I’ve got a big magic show next month at a performing arts center up north, and I will be pulling out some larger-stage new illusions, including a premiere of one I’ve never done before. It’s known as the Aerial Suspension, and it allows you to impossibly float a person in mid-air, defying the laws of physics.
This trick goes way back, first being written about from a performance in India in the 19th century. The first conjuror to present the illusion in Europe was Ching Lau Lauro, a variety performer with many skills. He would actually juggle balls as he was “sitting in the air upon nothing.” Soon after it started showing up in the shows of other magicians. The great French conjuror Jean Eugene Robert-Houdin (see my earlier blogs) did a “scientific” version that was a smash in Paris. At that time, everyone in the city was fascinated by a new drug called ether. Capitalizing on the moment, Robert-Houdin created a routine where he brought his young son on stage and had him breathe fumes from a bottle he said contained ether. He pronounced that the fumes could make a body lighter than air, and after his son fell asleep, he then suspended him on a pole. This routine brought the house down and was a huge success.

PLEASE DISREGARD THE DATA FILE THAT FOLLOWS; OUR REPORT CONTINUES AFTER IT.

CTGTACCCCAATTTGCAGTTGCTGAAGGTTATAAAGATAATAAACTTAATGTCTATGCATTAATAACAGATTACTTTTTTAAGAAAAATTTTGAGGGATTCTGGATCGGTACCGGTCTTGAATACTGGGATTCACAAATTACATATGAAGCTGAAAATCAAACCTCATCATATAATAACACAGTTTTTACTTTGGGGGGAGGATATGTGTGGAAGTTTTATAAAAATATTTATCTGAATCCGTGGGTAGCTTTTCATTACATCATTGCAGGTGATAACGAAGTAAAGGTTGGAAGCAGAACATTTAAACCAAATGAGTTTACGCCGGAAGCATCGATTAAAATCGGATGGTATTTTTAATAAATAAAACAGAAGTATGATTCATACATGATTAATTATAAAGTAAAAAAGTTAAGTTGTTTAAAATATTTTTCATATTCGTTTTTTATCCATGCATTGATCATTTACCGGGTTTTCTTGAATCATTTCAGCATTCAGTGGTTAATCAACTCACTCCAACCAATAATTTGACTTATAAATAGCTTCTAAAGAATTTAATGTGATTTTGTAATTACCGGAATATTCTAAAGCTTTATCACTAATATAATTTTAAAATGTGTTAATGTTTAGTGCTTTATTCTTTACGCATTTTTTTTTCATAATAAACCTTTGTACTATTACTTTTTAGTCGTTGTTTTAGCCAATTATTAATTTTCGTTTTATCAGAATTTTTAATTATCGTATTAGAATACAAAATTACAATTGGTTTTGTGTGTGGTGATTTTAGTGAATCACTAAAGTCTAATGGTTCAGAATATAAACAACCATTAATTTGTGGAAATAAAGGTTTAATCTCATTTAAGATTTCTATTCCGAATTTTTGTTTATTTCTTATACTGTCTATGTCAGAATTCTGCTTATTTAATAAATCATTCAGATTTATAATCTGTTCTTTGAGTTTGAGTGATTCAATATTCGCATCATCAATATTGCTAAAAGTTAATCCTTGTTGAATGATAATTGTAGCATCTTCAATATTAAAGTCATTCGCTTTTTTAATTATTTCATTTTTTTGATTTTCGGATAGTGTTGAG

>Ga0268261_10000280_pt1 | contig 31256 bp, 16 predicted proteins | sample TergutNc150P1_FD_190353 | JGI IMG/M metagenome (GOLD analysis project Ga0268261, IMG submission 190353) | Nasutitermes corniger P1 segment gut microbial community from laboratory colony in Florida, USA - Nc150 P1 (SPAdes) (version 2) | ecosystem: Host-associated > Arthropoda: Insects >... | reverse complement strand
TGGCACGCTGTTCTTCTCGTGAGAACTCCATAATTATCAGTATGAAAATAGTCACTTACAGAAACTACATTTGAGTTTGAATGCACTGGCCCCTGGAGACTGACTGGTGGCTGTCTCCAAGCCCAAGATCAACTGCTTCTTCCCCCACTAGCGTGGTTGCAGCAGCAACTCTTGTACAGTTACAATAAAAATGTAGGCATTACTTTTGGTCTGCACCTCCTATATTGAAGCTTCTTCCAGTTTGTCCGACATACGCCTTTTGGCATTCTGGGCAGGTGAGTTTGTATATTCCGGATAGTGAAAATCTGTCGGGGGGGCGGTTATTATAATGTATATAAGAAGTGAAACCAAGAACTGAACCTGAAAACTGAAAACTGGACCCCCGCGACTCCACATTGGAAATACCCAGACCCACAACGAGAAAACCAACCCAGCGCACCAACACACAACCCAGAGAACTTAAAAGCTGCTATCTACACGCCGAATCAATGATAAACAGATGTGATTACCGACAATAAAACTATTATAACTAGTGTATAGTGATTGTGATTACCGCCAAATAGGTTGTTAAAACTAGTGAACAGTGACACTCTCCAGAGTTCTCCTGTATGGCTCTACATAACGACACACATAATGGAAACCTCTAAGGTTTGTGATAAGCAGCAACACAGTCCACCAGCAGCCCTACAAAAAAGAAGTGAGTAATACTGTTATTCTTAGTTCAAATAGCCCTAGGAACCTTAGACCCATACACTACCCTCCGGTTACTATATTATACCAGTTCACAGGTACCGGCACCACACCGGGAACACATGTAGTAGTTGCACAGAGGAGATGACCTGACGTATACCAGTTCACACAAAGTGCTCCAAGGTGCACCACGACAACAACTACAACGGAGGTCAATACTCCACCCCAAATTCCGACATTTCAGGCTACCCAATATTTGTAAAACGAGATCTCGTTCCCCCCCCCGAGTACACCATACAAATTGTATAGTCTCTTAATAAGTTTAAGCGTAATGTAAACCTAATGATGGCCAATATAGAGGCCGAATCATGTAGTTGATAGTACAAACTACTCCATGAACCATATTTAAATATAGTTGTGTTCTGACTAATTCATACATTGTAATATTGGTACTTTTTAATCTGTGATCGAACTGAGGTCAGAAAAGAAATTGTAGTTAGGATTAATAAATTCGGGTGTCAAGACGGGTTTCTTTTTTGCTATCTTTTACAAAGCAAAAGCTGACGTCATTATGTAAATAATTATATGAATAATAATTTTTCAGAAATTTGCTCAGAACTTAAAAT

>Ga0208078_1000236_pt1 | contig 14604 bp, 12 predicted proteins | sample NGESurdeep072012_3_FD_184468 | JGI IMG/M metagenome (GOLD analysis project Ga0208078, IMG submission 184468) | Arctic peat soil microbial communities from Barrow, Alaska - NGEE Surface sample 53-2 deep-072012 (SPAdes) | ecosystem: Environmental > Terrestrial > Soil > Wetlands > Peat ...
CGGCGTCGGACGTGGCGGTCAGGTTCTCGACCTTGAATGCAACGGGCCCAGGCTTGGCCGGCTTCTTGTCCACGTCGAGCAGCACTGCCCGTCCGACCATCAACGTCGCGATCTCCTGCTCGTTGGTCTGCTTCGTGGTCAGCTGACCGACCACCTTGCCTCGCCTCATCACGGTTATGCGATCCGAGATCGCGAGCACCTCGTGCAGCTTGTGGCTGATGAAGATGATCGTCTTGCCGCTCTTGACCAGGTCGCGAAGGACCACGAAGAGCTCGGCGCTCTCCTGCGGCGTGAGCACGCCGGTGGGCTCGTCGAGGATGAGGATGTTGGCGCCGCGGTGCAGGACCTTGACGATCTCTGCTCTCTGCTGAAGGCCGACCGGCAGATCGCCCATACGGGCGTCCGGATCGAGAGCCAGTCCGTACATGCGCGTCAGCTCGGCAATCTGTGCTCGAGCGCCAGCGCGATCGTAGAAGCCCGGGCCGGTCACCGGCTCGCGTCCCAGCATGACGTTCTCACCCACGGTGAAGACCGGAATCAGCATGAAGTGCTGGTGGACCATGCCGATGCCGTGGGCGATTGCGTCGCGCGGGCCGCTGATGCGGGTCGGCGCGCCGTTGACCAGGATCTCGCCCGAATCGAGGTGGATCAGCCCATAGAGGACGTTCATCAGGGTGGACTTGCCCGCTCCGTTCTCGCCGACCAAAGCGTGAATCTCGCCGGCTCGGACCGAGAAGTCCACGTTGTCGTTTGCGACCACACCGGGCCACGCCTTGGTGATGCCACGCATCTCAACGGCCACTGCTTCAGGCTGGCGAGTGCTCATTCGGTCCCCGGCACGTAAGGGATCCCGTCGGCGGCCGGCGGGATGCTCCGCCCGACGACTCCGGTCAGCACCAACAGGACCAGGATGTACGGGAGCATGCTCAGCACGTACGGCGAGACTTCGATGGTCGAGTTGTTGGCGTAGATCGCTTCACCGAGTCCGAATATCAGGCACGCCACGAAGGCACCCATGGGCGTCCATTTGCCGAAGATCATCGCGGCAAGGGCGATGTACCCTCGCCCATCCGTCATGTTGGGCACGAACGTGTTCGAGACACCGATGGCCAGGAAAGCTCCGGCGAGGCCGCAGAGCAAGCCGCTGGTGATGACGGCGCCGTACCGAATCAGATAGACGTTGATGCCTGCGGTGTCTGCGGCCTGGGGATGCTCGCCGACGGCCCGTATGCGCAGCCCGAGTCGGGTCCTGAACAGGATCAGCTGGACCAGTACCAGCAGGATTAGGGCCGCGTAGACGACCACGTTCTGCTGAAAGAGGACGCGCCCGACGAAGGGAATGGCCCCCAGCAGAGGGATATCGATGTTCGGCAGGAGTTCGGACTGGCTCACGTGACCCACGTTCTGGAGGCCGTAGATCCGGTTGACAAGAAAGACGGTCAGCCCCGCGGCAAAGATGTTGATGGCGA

So what is my goal? I’ve seen suspensions done very cleverly, sometimes involving props as diverse as a guitar, a broomstick or a giant hair dryer. For myself, I would love to create a routine that’s never been done before. Hmmm, what to do? I’ve been honing and shaping some solid ideas on how to make these new illusions my own… now it’s about choosing the one that is the most practical, but still visually stunning!
I have a different challenge with another illusion I want to perform: the Zig-Zag Girl. Possibly one of the most famous illusions on earth, it was created by the brilliant magician Robert Harbin in the mid-1960s. A person is sawn not in two, but into thirds in a very clear and powerful way. The good news? It truly is a stunning trick, that even today leaves almost every audience blinking in disbelief. The bad news? Almost every magician and his brother seems to be performing it! So the task I have to take on here is: what can I bring to the table that will make my Zig-Zag really unique, that has my personal stamp on it?
I’ve been tossing around some concepts. The first is about altering the look of the trick so it still creates the same effect, but doesn’t look like every other Zig-Zag. The second idea is to change the way the trick is performed… discover a way to do the routine that isn’t being done by anyone else. It’s this area where I feel I’ll really be able to take off and create something, for the result will only be limited by my imagination.
Well, back to the workshop – and the rehearsal hall – to continue bringing these visions to reality. Hopefully I’ll have some new illusions to show you soon!